Michael Harris is an oil painter, song-writer and world traveller
from Toronto. Michael is self
taught, having never sought out formal training in art.
"Even as a child, I always preferred to be
self-directed, progressing through exploration, experiment and
self-discovery - rather than being instructed. It is a sentiment
that has remained with me to this day.
Needless to say, the appeal of art college was more or less lost
Following high school, Michael made an attempt at compromise by
studying graphic design at George Brown College in Toronto. Not
surprisingly, he soon became disenchanted with this choice. The
immediacy of travel as a form of self-education better suited his
temperament; not to mention his desire for knowledge of life and
Seven months of immersing himself in the galleries and culture of
Europe at 19 was followed by a
year long stay in Australia at 21. At 24, to mark his transition
to the ranks of professional
artist, Michael took his paints and palette on his year long "trip
around the world" - painting
his way through Hong Kong, Thailand, Australia, Nepal, India,
Greece, Turkey and the UK.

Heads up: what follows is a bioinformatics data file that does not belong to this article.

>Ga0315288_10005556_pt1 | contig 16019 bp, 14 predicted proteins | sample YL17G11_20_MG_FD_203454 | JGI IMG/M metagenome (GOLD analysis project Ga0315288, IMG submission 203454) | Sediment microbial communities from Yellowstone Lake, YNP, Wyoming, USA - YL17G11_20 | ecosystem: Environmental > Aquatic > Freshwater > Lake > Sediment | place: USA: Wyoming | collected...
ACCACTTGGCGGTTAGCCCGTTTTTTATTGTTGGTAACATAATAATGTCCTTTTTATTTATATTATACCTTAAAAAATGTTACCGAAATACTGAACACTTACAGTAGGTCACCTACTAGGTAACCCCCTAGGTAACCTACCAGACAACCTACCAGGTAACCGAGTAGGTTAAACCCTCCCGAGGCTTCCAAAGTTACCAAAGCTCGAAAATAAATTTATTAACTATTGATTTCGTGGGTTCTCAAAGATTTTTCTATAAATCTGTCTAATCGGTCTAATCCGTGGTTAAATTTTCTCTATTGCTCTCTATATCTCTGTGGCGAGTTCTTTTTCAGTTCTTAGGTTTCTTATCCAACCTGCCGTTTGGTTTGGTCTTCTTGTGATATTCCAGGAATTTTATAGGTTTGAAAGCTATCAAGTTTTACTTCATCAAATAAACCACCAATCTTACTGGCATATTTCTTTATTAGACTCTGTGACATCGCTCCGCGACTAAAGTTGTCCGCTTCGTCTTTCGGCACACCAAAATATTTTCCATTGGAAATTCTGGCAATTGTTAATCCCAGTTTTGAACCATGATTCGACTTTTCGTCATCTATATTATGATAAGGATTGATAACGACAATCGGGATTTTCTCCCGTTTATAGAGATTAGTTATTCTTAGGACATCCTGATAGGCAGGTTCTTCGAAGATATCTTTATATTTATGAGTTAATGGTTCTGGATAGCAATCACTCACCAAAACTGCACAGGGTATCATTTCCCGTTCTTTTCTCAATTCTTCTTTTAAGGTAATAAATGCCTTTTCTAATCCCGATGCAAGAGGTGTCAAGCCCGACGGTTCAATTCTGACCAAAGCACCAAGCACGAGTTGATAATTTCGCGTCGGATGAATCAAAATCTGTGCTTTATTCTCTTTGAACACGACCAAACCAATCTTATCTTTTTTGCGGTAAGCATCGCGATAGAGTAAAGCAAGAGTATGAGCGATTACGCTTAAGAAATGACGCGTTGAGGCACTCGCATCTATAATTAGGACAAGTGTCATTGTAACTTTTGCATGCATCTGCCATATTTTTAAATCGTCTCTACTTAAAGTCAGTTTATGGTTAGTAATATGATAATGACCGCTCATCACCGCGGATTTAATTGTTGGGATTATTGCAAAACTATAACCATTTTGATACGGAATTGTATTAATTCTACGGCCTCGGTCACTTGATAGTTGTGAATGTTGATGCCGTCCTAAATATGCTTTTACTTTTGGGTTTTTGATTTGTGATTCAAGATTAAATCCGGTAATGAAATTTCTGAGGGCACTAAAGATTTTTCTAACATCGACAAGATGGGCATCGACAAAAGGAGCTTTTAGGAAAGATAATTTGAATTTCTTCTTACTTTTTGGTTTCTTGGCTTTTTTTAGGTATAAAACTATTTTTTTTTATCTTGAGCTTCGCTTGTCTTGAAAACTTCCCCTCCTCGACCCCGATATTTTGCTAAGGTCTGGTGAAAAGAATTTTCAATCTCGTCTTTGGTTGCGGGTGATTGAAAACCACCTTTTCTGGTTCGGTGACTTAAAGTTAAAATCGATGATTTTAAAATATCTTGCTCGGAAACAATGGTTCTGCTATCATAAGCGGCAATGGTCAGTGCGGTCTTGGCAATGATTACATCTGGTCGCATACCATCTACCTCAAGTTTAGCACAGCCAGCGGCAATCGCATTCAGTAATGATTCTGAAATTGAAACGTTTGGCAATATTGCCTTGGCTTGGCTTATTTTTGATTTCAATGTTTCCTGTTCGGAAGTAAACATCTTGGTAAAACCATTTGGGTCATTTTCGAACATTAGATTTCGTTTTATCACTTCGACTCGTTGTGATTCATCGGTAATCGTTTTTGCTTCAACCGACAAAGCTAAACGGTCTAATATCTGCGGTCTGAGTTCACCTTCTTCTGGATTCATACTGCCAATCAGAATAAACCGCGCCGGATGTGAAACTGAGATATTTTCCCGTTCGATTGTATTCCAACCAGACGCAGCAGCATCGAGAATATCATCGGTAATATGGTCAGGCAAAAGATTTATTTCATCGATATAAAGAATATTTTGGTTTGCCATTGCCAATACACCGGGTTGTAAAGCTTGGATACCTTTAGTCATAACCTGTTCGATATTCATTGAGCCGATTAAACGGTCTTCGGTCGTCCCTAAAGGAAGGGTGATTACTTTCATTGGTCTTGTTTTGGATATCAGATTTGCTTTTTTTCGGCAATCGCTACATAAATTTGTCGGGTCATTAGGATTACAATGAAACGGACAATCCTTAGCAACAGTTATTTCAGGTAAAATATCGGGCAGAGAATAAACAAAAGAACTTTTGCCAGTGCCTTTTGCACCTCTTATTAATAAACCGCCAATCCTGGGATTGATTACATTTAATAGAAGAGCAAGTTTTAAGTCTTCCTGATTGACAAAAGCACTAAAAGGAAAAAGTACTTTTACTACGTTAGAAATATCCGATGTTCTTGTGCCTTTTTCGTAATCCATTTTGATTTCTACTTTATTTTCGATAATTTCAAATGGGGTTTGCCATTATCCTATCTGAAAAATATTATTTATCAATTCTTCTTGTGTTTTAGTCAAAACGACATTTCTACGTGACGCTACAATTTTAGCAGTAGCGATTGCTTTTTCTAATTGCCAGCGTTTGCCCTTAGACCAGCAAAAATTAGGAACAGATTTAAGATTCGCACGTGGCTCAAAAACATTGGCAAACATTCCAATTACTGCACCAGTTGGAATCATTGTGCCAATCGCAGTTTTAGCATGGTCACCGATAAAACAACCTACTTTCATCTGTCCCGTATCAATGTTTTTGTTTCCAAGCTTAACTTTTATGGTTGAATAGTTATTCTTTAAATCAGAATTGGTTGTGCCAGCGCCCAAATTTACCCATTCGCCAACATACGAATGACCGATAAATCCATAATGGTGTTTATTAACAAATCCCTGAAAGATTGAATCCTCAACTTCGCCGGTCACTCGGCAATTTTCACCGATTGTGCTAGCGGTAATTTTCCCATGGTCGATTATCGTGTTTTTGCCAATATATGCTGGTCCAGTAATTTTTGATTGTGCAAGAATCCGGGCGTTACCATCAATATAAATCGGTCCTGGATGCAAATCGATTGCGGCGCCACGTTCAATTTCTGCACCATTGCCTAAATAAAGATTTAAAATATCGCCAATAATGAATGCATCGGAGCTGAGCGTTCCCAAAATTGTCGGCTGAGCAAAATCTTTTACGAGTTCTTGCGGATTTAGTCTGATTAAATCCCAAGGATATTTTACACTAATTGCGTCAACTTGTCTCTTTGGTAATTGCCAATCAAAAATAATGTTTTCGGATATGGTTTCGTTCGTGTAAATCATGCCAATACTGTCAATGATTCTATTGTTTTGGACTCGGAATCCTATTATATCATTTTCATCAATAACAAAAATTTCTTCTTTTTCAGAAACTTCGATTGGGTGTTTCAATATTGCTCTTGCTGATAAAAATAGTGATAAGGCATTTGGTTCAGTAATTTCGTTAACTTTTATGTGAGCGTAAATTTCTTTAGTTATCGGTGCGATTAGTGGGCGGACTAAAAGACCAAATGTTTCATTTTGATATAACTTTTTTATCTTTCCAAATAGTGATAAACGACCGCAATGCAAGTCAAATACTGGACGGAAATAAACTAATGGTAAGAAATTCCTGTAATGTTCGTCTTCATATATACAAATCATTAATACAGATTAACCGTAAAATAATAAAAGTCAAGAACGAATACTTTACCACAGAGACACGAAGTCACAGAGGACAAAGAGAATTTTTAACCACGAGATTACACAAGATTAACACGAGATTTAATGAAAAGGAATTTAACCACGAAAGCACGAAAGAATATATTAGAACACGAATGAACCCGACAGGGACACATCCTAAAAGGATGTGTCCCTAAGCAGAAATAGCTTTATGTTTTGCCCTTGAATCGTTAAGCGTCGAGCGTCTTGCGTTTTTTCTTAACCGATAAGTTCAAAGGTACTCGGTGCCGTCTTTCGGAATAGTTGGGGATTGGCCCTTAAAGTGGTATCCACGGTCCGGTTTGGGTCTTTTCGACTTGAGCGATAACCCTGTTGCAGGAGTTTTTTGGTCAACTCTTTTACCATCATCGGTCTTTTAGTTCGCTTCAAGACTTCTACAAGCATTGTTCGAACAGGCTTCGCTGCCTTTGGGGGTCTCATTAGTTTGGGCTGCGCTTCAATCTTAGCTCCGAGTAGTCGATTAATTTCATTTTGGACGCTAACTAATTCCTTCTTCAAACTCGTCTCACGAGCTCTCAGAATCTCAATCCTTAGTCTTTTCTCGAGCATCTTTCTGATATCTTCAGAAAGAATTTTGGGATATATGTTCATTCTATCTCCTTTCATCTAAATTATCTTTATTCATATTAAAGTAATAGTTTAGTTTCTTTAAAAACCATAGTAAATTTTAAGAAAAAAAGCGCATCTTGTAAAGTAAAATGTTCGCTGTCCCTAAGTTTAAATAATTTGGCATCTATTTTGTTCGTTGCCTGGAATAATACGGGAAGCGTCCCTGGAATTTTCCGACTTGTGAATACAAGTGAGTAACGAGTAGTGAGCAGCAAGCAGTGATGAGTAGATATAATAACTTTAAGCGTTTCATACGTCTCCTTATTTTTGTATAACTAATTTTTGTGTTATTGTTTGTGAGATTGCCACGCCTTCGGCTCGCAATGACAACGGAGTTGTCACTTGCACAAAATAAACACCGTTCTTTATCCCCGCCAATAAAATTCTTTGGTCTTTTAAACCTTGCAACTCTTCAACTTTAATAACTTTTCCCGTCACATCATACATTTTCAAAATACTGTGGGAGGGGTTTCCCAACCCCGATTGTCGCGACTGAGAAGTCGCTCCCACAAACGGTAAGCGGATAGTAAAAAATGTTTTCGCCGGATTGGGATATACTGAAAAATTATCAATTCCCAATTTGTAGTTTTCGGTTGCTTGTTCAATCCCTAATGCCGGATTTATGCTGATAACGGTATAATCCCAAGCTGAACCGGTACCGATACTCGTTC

Michael has spent years developing and evolving his approach to
painting in oils. His work tends to
fall into two general streams - enigmatic, provocative figure
paintings of his Crucified
Mountie and Tower Of People series; and his haunting and
atmospheric landscape paintings
which have been consistently sought after by top designers and art
enthusiasts in Toronto for
several years now.
"The nature of painting is unique in that it captures the moment to moment flicker and flow of
inspiration itself. Each brush stroke, each colour selection is a
single moment held in
place. Painting therefore has this mysterious ability
to transcend the boundaries between people over vast stretches of
In an era when so much of human experience and interaction is mediated
by impersonal electronic technologies, the hands on
physicality of a great painting can be really refreshing and
impressive. It's the "I can't believe someone made this-ness"
of it. Perhaps as the 21st century progresses there will be a
renewed interest and demand for magnificent works of art."